Archive for the 'DC desserts' Category

20
May
13

Which donuts are worth the hardened arteries? Brunch at Golden Brown Delicious.

Golden Brown Delicious is one of the latest restaurants in DC to offer the crowd-pleasing fried-chicken-donut combo. One of the chefs  behind GBD is pastry maestro Tiffany MacIsaac of Birch & Barley.  So I was looking forward to tasting her handiwork.

Every bite of this donut includes the perfect key lime curd.

Every bite of this donut includes the perfect key lime curd.

The star of our meal was the key lime curd brioche donut, thanks to its mouth-puckering filling. I have a hard time finding lemon/lime desserts that meet my stringent tartness requirements. This one did.

Mr X-sXe was particularly interested in the tres leches donut. He’d gotten addicted to the same flavor at Doughnut Plant in NYC, where the tres leches had literally left him speechless the first time he bit into one. Although it wasn’t bad, GBD’s version didn’t live up to that gold standard: it needed more filling to balance out the dryness of this cake donut.

While too treacly for my taste, the glaze on the bourbon butterscotch brioche donut was a nice foil to the saltiness of the bacon. This one’s for die-hard fans of salty-sweet concoctions.

Assortment of donuts from Golden Brown Delicious in Washington, DC.

Clockwise from left to right: the tres leches, bourbon butterscotch with bacon, and key lime curd.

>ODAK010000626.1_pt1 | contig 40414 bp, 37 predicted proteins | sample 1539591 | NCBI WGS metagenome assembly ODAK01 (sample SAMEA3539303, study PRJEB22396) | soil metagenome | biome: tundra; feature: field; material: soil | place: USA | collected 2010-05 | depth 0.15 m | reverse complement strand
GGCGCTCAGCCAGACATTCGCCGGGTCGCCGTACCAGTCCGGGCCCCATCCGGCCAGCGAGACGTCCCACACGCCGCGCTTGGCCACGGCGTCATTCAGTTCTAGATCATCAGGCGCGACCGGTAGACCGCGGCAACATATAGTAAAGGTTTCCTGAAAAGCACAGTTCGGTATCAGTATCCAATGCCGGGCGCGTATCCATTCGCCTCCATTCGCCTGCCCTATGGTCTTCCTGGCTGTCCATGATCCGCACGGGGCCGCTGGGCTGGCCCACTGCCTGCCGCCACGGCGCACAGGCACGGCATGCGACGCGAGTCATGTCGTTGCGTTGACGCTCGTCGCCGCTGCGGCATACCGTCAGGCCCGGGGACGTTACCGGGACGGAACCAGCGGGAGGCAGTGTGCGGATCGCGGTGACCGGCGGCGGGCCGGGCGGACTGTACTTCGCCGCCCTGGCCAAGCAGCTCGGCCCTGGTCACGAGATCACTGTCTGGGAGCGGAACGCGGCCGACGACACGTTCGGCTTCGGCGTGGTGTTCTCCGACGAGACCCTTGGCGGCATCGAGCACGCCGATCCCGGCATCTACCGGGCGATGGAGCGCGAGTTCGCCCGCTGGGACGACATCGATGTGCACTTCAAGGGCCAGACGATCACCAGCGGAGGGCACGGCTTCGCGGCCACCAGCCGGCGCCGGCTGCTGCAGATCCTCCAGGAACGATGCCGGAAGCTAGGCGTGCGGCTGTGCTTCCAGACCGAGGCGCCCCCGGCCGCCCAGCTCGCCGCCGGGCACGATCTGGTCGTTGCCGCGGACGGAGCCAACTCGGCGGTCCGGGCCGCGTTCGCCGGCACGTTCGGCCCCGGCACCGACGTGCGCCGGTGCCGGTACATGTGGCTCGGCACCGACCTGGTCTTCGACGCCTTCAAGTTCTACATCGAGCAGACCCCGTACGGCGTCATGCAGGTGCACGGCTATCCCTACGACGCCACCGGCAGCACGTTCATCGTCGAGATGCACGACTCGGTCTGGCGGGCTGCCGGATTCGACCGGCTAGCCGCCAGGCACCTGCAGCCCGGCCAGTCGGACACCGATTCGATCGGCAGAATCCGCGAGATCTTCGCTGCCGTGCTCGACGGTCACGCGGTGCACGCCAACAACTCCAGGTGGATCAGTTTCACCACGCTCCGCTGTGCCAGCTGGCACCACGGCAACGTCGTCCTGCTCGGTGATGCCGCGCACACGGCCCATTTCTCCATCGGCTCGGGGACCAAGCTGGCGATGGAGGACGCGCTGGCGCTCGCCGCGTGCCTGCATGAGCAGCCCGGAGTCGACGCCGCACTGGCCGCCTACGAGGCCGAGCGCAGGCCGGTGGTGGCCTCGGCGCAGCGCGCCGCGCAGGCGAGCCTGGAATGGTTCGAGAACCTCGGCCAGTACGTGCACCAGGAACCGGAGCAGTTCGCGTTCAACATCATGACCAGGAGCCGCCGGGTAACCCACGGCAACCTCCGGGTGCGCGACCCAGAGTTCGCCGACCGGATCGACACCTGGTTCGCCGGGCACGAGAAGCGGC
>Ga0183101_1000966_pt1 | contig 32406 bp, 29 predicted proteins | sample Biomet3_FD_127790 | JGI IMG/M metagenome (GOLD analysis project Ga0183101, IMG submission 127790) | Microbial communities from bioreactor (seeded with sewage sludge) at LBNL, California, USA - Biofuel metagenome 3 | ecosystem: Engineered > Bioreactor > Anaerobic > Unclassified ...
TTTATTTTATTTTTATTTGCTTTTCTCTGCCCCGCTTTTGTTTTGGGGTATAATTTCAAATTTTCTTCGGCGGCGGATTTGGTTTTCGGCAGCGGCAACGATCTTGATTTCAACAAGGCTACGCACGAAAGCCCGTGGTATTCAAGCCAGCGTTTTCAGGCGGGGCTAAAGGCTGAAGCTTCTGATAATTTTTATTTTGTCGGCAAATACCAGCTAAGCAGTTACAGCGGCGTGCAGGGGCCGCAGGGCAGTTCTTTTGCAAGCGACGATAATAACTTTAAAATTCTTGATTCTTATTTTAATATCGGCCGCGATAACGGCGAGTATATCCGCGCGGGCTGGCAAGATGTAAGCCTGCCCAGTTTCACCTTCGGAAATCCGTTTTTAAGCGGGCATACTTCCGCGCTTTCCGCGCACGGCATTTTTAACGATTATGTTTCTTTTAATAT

My one regret is that we didn’t try the passionfruit flavor while we were there. The lady at the register mentioned it was one of her favorites.

PS: If a restaurant’s fried chicken leaves you pining for Popeye’s, it probably shouldn’t be one of the headliners. Unfortunately, there was nothing remarkable about the bird here. Fortunately, the creamed kale and biscuit sides rescued the savory part of the meal from bland-ville.

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09
May
13

Michel Richard knows his way around a dessert

Napoleon a la Michel

Now that’s a napoleon (mille-feuille)!

A while back, I had the good fortune of stuffing my face at a work lunch at Central in downtown DC, a Michel Richard joint. The chef’s known for his playful turn with foods (as well as looking a lot like Santa Claus).

A profile of Richard that ran in The Washington Post many years ago revealed one of his culinary inspirations: KFC’s fried chicken. Yup, his haute cuisine is inspired by the Colonel. That gives you some insight into why his creations, sweet or savory, are big on contrasting textures and often have a crispy element.

Michel's crunch bar from Central

Those of us who didn’t order Michel’s crunch bar were jealous of those who did.

Without further ado, here’s a rundown of the 3 Central desserts we tried.

The restaurant’s best-known treat is Michel’s chocolate bar, the chef’s Kit Kat-inspired happy ending. This was chocolate-y without being cloying, and had a nice crispy texture. If you’re unsure which dessert to try, go with this one. It was the all-around favorite.

The gimungous size and presentation of my napoleon made for some envious looks around the table. But the layered pastry and cream, while delicious, needed a little kick. A drizzle of chocolate or fruit puree, or even the traditional napoleon icing, would’ve made for less monotonous eating. It’s unusual that I don’t finish a dessert, but I left some of this on the plate.

The disappointing lemon bar from Central.

The lemon tart didn’t find many fans at our table.